Authors: Angelica Greco*, Colgate University, Daisaku Yamamoto, Colgate University
Topics: Energy, Urban and Regional Planning
Keywords: Energy, local level, nuclear decommissioning
Session Type: Paper
Start / End Time: 8:00 AM / 9:40 AM
Room: Bacchus, Sheraton, 8th Floor
Presentation File: No File Uploaded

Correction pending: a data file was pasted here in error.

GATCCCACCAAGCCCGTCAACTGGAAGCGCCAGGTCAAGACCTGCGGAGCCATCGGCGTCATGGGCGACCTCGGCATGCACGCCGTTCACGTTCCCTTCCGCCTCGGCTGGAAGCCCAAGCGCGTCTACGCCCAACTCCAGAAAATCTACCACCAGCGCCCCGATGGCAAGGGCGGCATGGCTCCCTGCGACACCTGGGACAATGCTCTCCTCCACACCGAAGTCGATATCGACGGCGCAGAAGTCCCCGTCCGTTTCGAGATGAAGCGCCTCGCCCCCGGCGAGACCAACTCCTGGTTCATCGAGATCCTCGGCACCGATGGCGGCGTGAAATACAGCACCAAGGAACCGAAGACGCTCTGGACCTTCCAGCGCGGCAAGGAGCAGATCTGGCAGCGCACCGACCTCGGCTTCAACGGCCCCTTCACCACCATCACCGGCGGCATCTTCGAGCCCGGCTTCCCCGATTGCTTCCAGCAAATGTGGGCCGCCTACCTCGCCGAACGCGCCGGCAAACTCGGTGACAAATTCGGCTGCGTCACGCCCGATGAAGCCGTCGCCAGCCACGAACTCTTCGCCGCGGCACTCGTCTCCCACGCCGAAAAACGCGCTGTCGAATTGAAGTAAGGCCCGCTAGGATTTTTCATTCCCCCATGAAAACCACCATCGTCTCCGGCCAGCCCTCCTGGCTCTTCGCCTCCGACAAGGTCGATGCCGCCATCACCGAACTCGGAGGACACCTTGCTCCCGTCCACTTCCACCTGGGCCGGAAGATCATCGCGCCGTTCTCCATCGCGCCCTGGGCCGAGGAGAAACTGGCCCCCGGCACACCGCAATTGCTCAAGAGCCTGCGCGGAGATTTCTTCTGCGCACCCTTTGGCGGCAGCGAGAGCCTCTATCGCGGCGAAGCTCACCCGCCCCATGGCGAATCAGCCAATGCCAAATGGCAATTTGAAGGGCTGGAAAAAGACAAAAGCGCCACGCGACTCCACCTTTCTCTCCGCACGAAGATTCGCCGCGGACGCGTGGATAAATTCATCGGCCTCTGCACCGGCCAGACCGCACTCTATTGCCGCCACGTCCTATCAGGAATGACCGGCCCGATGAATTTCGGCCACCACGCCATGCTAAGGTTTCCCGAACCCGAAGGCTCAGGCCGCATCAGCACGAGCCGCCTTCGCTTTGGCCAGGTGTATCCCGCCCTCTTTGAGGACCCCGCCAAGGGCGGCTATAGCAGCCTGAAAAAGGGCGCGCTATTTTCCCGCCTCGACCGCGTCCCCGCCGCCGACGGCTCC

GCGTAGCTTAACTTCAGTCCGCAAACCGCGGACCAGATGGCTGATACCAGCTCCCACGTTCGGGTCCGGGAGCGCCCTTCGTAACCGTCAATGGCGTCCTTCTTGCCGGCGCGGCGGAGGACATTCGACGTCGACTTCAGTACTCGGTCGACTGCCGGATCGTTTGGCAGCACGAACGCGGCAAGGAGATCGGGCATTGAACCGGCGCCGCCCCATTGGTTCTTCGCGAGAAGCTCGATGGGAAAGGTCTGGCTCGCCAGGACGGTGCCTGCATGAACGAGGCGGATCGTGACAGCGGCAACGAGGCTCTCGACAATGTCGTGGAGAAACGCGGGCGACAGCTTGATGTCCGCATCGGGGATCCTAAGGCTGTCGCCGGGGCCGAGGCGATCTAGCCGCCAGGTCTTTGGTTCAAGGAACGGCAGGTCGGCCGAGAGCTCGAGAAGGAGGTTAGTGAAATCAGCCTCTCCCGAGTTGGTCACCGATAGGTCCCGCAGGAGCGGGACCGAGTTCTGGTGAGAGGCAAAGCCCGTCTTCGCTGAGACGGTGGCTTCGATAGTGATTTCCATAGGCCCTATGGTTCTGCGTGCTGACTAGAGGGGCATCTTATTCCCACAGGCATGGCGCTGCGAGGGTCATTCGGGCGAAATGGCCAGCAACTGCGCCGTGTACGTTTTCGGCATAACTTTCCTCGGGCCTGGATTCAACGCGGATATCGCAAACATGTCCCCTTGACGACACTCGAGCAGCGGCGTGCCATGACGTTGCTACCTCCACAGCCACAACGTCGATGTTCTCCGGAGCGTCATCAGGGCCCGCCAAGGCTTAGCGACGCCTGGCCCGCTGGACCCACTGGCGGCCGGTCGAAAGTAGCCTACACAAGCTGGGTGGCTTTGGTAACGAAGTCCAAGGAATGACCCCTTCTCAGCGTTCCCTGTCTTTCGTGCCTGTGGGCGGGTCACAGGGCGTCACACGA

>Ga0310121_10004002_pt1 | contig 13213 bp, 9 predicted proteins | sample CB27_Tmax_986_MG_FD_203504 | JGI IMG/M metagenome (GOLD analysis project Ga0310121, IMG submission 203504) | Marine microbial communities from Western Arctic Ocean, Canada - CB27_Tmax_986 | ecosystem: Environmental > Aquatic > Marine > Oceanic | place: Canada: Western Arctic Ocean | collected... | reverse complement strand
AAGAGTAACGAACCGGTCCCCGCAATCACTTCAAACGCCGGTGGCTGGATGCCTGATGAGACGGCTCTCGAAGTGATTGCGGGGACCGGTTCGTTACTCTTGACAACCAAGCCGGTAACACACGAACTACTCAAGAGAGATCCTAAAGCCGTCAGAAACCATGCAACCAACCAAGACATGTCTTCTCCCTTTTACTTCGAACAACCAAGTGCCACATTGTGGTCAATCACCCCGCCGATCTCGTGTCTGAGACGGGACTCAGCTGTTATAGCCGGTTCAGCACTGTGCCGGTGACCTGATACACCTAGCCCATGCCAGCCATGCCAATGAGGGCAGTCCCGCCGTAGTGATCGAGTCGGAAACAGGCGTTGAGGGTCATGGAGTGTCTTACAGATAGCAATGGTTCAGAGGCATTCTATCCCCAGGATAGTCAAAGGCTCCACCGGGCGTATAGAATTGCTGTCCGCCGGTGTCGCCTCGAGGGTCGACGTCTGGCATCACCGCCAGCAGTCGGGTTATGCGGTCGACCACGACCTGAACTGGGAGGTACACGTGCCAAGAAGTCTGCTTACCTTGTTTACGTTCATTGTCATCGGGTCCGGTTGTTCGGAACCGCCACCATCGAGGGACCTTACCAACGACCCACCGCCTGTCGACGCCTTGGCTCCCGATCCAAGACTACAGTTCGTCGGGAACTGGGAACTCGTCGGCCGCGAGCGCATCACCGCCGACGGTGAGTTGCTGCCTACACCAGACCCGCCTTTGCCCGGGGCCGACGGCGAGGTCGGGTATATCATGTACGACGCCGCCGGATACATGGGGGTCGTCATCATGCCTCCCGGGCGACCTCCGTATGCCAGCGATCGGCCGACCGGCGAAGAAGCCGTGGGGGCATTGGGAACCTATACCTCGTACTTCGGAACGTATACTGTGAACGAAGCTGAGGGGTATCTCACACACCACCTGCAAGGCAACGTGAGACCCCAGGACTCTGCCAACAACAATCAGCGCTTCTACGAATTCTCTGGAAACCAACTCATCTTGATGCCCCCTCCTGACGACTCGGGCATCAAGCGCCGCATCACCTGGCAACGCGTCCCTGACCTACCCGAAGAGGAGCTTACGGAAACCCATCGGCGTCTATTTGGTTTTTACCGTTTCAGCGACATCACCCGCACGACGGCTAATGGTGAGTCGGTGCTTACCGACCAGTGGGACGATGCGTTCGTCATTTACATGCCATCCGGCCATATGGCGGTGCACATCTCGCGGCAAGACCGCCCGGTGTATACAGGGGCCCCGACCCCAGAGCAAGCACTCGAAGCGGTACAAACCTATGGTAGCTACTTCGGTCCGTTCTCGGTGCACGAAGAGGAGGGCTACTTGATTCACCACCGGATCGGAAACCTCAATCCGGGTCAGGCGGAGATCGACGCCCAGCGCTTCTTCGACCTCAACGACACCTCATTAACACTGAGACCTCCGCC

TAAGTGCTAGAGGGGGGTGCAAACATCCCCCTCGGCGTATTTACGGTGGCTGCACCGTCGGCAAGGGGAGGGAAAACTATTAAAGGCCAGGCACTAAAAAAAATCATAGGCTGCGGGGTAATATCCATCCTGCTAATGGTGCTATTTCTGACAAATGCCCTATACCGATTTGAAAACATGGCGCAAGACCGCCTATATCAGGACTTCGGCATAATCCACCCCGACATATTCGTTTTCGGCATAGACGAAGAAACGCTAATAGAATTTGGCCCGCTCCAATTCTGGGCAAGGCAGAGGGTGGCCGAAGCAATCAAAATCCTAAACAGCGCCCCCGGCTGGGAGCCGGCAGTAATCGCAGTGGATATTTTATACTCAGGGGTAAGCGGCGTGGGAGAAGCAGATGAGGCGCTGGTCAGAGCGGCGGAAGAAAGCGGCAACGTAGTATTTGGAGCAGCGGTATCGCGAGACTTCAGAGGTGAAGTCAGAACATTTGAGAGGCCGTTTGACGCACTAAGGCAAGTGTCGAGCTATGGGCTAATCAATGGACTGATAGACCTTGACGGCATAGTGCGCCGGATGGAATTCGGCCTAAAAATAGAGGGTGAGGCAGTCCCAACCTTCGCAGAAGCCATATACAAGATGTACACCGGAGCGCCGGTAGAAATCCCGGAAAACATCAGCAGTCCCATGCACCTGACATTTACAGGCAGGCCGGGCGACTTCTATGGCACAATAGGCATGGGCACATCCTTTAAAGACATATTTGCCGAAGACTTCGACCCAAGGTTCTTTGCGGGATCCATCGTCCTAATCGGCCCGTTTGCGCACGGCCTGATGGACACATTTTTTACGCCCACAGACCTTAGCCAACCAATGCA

Nuclear power plants in the United States today face an uncertain future. An increasing number of plants are shutting down before their licenses expire, leaving host communities struggling to cope with the unexpected change. But is nuclear decommissioning really the economic "death sentence" that it is sometimes made out to be? This research builds on the work of Haller, Haines, and Yamamoto (2017). Looking at the county level, they find that nuclear decommissioning is associated with increases in per capita income and employment over time. These results are surprising; my fieldwork and other community-level case studies have pointed to negative impacts of decommissioning at the host community level (Haller, 2014; Mullin & Kotval, 1997). Thus, Haller, Haines, and Yamamoto’s result creates an opportunity for further investigation. No study to date has articulated how nuclear decommissioning impacts a host community's economic trajectory. Could measures of county-level growth be concealing disparities and unevenness at the local level? Or, alternatively, could accepted conclusions about growth trajectories in communities with decommissioned nuclear plants be overstated? Residents may perceive their towns as doing comparably worse, but an analysis of economic indicators may disprove those perceptions. This case study will draw on census place and minor civil division data to find out how post-nuclear communities fair in the years following decommissioning.